My wife and I were in a July 4th traffic jam on our way back from the grocery, inhaling the exhaust of revving MAGA trucks, proud to be outside and unafraid during the lull in COVID. I was a bit outnumbered to play "War Within a Breath," and the cozy bourgeois vibes of Dylan were better suited to the year's lifestyle anyway. So we cranked it up. And despite marching for most of the month and getting cursed at by our fair share of conservatives, it was the most righteous I'd felt all year.
Like Dylan, I am a mostly apolitical person, only joining the frey during inspiring or opportune times. The song's advice-- to not speak too soon, for what is first will soon be last-- helped soothe me as the spring's mania gave way to the dull, stupefied feeling I've been carrying around ever since.
My wife describes this man as the reason she didn't go to college, which I've always respected very deeply. We fell asleep to him every night, and I tingled at the gentle tonguing of his Pali as he read the Dhammapada. Looking back it was clearly a gateway drug to the harder forms of ASMR yet to come.
It started as a whimper, an ongoing hiccup in the chest. By the time my wife made it through the office door my head was in my hands, snotwater pouring out of every hole on my face, torso heaving.
When she made it to my side I removed a single, waxy earbud and spun my chair away from the dual screen monitor, Levon Helm still wailing from behind his drumset. My forehead sunk into her chest, my whole being receding, an ebb tide into oblivion.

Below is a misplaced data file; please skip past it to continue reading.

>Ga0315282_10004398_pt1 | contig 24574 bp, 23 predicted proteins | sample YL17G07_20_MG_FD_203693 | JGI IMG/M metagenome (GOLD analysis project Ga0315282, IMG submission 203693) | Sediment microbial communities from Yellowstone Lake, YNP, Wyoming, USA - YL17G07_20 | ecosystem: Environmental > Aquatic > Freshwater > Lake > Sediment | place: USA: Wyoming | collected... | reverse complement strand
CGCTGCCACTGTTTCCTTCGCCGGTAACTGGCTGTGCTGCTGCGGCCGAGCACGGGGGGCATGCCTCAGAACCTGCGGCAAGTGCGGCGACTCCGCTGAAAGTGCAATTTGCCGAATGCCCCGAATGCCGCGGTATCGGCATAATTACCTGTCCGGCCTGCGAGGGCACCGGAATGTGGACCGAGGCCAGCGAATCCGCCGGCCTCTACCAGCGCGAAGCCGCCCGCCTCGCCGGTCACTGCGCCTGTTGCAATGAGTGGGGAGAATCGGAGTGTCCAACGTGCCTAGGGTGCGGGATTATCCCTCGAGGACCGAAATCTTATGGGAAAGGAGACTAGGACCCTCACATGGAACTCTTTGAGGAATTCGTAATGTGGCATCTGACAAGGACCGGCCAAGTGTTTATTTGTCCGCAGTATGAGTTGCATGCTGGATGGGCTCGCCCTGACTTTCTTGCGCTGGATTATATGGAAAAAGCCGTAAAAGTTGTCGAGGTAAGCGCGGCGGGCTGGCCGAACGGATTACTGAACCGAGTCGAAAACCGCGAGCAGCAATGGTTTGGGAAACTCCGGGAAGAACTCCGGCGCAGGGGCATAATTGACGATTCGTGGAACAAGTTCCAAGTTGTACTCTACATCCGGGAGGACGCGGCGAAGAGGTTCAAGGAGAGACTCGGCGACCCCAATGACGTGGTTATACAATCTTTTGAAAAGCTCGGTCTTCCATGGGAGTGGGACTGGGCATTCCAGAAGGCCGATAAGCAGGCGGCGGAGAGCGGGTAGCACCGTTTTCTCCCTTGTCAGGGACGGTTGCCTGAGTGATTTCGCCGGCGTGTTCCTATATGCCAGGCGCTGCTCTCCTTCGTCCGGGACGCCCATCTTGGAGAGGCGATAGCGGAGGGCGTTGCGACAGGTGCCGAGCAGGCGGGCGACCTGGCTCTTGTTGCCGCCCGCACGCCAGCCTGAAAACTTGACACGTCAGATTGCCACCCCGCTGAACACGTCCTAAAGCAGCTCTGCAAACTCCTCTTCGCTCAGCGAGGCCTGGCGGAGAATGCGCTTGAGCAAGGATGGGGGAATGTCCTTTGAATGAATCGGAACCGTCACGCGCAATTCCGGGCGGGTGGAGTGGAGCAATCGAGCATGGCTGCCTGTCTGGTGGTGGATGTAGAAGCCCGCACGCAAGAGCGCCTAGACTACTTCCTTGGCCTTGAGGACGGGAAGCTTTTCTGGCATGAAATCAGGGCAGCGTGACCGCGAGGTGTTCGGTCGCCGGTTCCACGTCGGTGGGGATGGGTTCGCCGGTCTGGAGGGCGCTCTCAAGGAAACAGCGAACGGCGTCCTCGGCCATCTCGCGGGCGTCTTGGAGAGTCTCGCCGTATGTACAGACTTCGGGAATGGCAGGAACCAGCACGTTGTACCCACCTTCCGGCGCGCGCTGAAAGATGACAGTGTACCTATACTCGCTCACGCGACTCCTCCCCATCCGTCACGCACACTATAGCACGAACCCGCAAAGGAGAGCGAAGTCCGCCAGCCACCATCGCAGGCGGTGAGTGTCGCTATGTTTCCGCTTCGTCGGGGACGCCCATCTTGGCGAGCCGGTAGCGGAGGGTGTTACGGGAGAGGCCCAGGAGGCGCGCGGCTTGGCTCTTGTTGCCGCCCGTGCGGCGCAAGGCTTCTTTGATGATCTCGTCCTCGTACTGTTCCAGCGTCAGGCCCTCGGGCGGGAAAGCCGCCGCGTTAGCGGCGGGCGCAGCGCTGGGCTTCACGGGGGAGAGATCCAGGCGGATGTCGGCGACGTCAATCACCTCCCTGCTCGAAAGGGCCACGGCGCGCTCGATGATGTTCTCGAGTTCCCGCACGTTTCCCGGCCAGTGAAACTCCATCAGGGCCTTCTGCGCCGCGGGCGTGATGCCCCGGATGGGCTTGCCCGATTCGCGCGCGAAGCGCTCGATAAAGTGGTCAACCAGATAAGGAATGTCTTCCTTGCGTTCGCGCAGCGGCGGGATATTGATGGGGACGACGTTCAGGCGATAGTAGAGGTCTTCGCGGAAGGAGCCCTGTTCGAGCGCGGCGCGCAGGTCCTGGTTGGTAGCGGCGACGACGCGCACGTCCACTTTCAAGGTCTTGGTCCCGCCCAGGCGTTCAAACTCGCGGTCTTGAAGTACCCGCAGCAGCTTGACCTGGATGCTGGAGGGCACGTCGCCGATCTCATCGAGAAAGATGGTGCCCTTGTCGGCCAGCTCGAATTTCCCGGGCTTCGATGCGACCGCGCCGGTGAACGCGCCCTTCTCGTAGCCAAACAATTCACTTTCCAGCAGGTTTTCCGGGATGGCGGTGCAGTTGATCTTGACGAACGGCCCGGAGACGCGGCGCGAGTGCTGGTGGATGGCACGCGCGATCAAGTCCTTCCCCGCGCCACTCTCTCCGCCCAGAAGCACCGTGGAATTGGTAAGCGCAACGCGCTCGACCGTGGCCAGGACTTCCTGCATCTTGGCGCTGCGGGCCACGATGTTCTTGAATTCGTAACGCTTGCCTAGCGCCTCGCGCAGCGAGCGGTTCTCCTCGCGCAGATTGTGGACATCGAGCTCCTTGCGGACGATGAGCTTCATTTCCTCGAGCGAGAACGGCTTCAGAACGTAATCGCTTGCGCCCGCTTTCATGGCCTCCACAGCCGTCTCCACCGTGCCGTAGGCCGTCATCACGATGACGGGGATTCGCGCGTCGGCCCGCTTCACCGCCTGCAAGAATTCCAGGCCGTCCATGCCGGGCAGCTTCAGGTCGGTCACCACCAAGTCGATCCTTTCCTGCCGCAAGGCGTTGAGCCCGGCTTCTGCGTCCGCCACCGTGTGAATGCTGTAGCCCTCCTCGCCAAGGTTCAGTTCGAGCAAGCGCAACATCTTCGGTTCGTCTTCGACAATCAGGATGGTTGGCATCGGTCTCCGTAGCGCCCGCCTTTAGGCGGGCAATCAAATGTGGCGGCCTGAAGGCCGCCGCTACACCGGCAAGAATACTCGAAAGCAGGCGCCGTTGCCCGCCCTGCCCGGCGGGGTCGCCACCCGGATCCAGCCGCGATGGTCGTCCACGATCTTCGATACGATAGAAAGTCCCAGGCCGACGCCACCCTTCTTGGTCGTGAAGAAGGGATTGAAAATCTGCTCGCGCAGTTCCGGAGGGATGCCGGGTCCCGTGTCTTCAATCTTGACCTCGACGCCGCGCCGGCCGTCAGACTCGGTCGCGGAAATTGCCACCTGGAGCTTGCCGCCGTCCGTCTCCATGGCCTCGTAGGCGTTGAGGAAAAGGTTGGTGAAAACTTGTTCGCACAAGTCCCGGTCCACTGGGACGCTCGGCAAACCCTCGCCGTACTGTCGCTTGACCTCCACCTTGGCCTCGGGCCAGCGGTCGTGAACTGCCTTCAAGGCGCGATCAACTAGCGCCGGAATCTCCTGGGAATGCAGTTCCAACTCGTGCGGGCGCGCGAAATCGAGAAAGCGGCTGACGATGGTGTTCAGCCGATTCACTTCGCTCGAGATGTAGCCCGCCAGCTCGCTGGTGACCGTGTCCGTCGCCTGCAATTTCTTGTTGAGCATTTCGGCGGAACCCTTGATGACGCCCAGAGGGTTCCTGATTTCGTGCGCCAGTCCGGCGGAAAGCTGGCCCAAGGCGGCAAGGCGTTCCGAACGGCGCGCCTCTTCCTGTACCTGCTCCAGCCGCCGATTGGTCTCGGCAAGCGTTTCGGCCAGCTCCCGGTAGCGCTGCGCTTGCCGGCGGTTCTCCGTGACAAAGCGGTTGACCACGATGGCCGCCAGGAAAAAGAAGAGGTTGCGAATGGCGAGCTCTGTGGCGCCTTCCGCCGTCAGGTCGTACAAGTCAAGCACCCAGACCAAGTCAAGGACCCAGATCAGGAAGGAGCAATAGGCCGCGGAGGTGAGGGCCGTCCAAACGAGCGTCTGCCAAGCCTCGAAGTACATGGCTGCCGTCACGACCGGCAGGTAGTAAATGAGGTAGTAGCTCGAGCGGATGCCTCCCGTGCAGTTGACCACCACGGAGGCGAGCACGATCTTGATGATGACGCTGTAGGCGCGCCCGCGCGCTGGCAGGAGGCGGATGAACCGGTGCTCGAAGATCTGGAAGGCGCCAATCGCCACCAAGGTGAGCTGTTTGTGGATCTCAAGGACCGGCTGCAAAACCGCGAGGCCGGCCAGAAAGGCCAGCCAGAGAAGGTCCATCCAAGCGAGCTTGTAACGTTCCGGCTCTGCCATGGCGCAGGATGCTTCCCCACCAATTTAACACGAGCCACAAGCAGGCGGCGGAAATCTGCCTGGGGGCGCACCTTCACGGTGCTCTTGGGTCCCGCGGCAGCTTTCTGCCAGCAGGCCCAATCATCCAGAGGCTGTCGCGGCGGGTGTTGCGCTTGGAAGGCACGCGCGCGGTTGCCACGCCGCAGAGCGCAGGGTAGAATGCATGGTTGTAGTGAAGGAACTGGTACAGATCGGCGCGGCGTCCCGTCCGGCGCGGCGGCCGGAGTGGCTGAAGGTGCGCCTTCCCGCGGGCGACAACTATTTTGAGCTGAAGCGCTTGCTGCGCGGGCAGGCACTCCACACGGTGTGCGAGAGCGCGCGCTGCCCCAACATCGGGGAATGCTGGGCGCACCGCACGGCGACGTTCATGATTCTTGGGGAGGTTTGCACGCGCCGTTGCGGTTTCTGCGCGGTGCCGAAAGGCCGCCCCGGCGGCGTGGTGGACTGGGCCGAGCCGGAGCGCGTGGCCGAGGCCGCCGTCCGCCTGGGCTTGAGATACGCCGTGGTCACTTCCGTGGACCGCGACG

It has been a long year.
A week later, I tried writing an email to one of the many friends I've fallen out of touch with. I used to spend entire afternoons writing and rewriting my replies. Now every sentence was a chore.
"Spent a couple days weeping uncontrollably to a song about the civil war," I said. "Living and dying for worthless causes... the human condition." It was a long while before I heard anything back.
Since then, it has been a monthly tradition to cry to a new country song. This one's less baroque, more easy listening-- a little misting, a moment's pause. The song ends with the narrator running from a pack of bloodhounds having freshly escaped a Nashville jail.
"The only breed of dog I've had since 1990 have been Bloodhounds," a guy on YouTube writes in the comment section. "They will trail you til they literally drop. Running won't get you anywhere once they are on your scent." A lot like mid-pandemic depression.
I've mostly given up on music at this point. If the establishment scientists are to be believed, it's probably why I've been so bummed.
"God, he's just so nasty," I think to myself as the man in my ears slurps and crackles through his cheese-dipped fried chicken. I'm trying to get myself back in the tingle-zone, my tolerance rising. I can't open a VSCode terminal these days without first ensuring that there's someone making creepy noises in my headphones.
I actually get the famed meridian response of ASMR videos about 10% of the time I watch them now. It has simply grown comfortable, to share space in my mind with a strange, over-intimate Other. Each smack of the lips is a prayer, each fizzling, spitty gulp of Sprite a wish: pull me from my body, Lord. Free me from this creature that I am.